This is certainly important to consider, as many of the original 9/11 conspiracy theories did not come true. If this was an indoor job, the question is why? President Bush stepped down in 2009, so there was no fascist takeover, as some had predicted.
“Conspiracies take shape when people cannot understand the facts as they are presented, then they create their own version of events, and these continue to live on via social media,” Braddock said. “When some aspect of the theory didn’t come true, it became part of the plot.”
The 9/11 conspiracies can also endure because the terrible events started at the start of the social media era and, for some, are still here.
“It’s because of the ubiquitous nature of social media – it’s accessed on your phone, your home computer, your work computer, you live with it all the time,” said Kenneth Gray, senior lecturer in the department. of Criminal Justice at the University of New Haven. “This is why the theories of 9/11 continue to this day.”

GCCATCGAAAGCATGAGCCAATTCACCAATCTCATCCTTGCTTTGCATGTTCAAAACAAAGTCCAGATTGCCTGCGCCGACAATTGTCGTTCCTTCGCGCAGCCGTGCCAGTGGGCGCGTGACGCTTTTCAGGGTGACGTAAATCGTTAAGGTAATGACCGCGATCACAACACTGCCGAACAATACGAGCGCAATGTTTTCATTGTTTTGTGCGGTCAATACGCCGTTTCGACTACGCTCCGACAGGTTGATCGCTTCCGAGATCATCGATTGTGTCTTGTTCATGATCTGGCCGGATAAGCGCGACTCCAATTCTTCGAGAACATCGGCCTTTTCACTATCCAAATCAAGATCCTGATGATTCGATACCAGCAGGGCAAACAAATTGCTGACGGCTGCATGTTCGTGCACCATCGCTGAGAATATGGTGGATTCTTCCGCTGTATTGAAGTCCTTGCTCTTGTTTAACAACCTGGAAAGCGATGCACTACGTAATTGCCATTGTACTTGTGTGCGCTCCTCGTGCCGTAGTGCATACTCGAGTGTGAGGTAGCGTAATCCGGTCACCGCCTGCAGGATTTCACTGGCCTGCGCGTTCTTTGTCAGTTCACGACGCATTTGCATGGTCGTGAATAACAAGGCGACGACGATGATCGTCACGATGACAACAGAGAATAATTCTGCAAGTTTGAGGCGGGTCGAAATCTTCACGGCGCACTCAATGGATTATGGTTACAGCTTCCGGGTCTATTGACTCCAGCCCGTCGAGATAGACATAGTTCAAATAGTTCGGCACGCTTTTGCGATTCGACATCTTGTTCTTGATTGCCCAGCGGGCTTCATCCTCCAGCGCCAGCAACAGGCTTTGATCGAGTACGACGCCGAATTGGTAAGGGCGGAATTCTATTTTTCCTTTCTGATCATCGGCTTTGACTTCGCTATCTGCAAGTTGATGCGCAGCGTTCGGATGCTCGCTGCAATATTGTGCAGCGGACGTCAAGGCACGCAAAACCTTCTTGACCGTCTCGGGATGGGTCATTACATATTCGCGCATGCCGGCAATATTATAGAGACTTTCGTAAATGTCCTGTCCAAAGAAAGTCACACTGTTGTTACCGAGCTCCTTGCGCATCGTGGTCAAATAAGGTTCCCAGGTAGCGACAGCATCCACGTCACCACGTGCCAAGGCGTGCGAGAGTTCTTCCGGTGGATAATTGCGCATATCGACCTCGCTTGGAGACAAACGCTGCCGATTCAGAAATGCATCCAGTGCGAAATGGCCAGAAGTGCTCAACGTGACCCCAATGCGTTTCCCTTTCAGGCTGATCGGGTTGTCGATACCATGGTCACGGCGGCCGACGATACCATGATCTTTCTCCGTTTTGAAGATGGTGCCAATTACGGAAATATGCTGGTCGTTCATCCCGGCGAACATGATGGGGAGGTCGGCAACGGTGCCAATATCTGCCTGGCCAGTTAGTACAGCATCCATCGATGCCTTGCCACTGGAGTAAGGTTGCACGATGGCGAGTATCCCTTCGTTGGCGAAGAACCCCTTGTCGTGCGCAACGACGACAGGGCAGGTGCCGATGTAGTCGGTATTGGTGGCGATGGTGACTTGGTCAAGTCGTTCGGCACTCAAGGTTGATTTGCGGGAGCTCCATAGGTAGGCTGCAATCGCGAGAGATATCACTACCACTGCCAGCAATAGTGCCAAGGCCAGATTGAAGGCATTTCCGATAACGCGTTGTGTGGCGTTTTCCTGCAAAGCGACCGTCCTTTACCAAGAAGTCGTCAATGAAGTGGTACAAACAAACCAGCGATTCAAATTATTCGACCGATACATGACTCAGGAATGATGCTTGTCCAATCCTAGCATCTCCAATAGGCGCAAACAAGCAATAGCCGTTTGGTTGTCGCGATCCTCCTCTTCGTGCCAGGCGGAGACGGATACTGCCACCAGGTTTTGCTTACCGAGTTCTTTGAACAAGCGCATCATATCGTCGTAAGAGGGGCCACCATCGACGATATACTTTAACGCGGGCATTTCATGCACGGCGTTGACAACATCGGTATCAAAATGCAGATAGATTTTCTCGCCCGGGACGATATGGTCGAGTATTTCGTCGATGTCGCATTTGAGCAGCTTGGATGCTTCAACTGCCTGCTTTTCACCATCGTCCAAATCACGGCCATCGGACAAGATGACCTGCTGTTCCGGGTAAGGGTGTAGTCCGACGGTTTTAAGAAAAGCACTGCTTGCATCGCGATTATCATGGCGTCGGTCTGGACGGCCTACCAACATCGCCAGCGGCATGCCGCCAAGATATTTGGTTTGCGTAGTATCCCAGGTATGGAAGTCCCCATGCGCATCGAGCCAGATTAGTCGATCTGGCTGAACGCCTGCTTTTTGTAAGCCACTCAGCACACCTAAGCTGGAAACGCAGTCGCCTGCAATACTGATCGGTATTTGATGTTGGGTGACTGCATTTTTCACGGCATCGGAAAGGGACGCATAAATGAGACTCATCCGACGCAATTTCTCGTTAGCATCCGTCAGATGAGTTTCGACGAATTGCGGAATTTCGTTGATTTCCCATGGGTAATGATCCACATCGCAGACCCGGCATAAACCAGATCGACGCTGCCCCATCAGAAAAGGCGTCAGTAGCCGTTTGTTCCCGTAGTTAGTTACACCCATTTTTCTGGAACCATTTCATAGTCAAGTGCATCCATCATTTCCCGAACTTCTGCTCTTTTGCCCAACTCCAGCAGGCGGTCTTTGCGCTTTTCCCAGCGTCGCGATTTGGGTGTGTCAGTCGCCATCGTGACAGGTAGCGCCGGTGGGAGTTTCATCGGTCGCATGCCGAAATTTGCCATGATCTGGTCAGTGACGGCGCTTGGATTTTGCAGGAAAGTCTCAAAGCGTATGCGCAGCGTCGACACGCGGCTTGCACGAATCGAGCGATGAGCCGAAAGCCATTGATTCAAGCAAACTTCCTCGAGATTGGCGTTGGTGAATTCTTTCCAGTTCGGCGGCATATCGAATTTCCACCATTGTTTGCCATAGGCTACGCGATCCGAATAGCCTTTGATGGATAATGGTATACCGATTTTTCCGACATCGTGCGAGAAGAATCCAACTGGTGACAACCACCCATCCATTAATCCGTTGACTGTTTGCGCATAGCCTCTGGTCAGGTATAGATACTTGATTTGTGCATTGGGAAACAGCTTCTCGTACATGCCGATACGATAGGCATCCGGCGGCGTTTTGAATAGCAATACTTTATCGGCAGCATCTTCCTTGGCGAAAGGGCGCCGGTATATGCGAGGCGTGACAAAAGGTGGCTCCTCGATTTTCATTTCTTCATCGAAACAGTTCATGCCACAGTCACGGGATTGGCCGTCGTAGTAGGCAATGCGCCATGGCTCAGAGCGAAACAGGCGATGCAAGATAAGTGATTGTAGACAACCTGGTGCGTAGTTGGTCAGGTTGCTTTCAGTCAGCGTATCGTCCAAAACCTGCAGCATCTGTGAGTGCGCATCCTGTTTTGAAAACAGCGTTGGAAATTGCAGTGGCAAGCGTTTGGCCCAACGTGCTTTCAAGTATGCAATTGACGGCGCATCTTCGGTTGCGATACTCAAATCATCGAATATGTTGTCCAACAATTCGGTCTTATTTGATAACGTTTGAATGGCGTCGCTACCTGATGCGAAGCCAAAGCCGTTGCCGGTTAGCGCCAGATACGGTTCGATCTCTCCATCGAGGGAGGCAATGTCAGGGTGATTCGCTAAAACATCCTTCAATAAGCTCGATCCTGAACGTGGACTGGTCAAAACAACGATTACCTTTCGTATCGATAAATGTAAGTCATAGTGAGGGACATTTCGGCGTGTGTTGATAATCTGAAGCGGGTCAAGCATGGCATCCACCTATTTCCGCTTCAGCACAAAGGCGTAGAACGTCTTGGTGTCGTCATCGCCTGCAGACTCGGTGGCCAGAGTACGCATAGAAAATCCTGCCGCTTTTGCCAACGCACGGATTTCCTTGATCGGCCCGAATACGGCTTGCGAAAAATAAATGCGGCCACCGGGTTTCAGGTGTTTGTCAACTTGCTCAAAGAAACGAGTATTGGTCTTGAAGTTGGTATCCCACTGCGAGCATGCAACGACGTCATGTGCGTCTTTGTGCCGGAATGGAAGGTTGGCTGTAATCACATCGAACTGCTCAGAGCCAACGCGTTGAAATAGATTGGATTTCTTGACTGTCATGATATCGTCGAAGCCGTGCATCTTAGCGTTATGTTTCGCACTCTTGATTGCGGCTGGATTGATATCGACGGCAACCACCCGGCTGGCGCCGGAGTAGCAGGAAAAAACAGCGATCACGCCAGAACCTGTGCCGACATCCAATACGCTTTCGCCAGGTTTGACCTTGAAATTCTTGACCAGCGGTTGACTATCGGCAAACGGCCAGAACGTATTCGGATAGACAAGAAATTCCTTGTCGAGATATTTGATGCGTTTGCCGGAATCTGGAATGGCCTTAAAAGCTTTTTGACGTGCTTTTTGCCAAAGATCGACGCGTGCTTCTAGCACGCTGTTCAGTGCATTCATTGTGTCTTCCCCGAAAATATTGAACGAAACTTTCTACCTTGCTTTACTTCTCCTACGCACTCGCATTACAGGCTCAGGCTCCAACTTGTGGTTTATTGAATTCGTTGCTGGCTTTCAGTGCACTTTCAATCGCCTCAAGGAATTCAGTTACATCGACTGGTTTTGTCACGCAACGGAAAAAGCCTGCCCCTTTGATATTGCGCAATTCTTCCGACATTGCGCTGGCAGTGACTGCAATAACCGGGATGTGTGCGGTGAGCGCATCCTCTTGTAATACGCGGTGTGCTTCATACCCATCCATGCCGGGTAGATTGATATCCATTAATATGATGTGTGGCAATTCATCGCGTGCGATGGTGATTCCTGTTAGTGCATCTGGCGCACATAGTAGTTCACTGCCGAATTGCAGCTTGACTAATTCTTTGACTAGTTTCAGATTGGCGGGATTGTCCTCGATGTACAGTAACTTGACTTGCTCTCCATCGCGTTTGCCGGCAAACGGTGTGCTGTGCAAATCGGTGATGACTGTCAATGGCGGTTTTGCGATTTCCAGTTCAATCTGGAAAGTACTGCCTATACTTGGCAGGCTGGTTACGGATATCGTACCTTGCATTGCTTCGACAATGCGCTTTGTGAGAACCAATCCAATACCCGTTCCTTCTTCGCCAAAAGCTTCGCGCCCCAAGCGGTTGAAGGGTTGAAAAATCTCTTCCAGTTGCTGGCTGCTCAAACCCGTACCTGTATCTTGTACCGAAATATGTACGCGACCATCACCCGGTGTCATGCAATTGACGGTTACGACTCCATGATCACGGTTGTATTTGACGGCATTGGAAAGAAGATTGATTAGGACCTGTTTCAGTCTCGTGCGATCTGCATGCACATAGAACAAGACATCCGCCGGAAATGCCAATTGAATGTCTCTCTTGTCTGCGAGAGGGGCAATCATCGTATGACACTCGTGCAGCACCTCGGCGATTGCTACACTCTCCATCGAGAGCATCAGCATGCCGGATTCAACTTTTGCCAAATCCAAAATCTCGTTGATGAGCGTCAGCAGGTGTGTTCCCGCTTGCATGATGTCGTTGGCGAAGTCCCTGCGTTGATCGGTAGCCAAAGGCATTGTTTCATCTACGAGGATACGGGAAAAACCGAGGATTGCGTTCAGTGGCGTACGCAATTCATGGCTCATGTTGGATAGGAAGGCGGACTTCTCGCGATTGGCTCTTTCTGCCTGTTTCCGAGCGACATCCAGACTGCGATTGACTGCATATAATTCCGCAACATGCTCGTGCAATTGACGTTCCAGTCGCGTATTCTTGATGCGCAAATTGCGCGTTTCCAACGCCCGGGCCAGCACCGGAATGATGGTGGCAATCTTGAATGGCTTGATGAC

Trolls rather than evangelists
Another reason some of the 9/11 conspiracies continue is not because some people actually believe them, but because the theories actually spread disinformation.
“This is actually a form of online trolling that has been seen on platforms such as 4chan, but increasingly social media is allowing trolls to profit from the effects of their conspiracy theories,” added Gray. “Some of the people who responded are playing with it to take advantage of the effects, but others see it as gossip, as an alternative point of view. It may go against the facts, but they still believe the story. “